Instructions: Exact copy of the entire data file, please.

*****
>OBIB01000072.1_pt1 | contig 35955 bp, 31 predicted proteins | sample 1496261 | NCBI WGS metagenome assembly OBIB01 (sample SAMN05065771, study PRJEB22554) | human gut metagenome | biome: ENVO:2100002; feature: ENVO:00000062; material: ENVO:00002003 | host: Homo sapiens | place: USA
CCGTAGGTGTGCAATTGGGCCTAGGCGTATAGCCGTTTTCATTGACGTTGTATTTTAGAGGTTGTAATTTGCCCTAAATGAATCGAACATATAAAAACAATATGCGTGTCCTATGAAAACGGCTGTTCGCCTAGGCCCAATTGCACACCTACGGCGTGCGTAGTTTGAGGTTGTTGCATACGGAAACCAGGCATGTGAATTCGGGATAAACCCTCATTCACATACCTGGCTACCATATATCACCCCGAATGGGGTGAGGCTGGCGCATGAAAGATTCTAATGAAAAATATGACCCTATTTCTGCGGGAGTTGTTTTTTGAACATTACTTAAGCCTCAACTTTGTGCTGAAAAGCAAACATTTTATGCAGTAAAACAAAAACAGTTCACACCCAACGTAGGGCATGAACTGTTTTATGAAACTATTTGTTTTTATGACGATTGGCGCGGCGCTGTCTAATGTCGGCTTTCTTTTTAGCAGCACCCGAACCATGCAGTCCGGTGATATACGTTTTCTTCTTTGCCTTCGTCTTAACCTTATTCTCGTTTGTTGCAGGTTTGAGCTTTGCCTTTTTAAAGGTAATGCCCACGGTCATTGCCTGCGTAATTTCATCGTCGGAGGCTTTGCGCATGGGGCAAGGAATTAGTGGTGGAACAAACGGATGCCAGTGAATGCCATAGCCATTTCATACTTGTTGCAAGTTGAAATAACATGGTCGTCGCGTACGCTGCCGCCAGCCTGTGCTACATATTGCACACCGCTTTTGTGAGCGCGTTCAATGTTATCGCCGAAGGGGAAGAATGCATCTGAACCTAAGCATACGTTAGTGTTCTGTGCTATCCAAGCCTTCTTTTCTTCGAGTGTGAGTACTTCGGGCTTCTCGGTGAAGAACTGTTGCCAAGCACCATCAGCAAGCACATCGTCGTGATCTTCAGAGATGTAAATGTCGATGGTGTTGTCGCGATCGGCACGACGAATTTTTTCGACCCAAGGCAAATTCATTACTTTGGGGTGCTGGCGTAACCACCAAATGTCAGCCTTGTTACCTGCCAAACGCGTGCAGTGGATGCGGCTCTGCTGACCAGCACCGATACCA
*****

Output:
>OBIB01000072.1_pt1 | contig 35955 bp, 31 predicted proteins | sample 1496261 | NCBI WGS metagenome assembly OBIB01 (sample SAMN05065771, study PRJEB22554) | human gut metagenome | biome: ENVO:2100002; feature: ENVO:00000062; material: ENVO:00002003 | host: Homo sapiens | place: USA
CCGTAGGTGTGCAATTGGGCCTAGGCGTATAGCCGTTTTCATTGACGTTGTATTTTAGAGGTTGTAATTTGCCCTAAATGAATCGAACATATAAAAACAATATGCGTGTCCTATGAAAACGGCTGTTCGCCTAGGCCCAATTGCACACCTACGGCGTGCGTAGTTTGAGGTTGTTGCATACGGAAACCAGGCATGTGAATTCGGGATAAACCCTCATTCACATACCTGGCTACCATATATCACCCCGAATGGGGTGAGGCTGGCGCATGAAAGATTCTAATGAAAAATATGACCCTATTTCTGCGGGAGTTGTTTTTTGAACATTACTTAAGCCTCAACTTTGTGCTGAAAAGCAAACATTTTATGCAGTAAAACAAAAACAGTTCACACCCAACGTAGGGCATGAACTGTTTTATGAAACTATTTGTTTTTATGACGATTGGCGCGGCGCTGTCTAATGTCGGCTTTCTTTTTAGCAGCACCCGAACCATGCAGTCCGGTGATATACGTTTTCTTCTTTGCCTTCGTCTTAACCTTATTCTCGTTTGTTGCAGGTTTGAGCTTTGCCTTTTTAAAGGTAATGCCCACGGTCATTGCCTGCGTAATTTCATCGTCGGAGGCTTTGCGCATGGGGCAAGGAATTAGTGGTGGAACAAACGGATGCCAGTGAATGCCATAGCCATTTCATACTTGTTGCAAGTTGAAATAACATGGTCGTCGCGTACGCTGCCGCCAGCCTGTGCTACATATTGCACACCGCTTTTGTGAGCGCGTTCAATGTTATCGCCGAAGGGGAAGAATGCATCTGAACCTAAGCATACGTTAGTGTTCTGTGCTATCCAAGCCTTCTTTTCTTCGAGTGTGAGTACTTCGGGCTTCTCGGTGAAGAACTGTTGCCAAGCACCATCAGCAAGCACATCGTCGTGATCTTCAGAGATGTAAATGTCGATGGTGTTGTCGCGATCGGCACGACGAATTTTTTCGACCCAAGGCAAATTCATTACTTTGGGGTGCTGGCGTAACCACCAAATGTCAGCCTTGTTACCTGCCAAACGCGTGCAGTGGATGCGGCTCTGCTGACCAGCACCGATACCA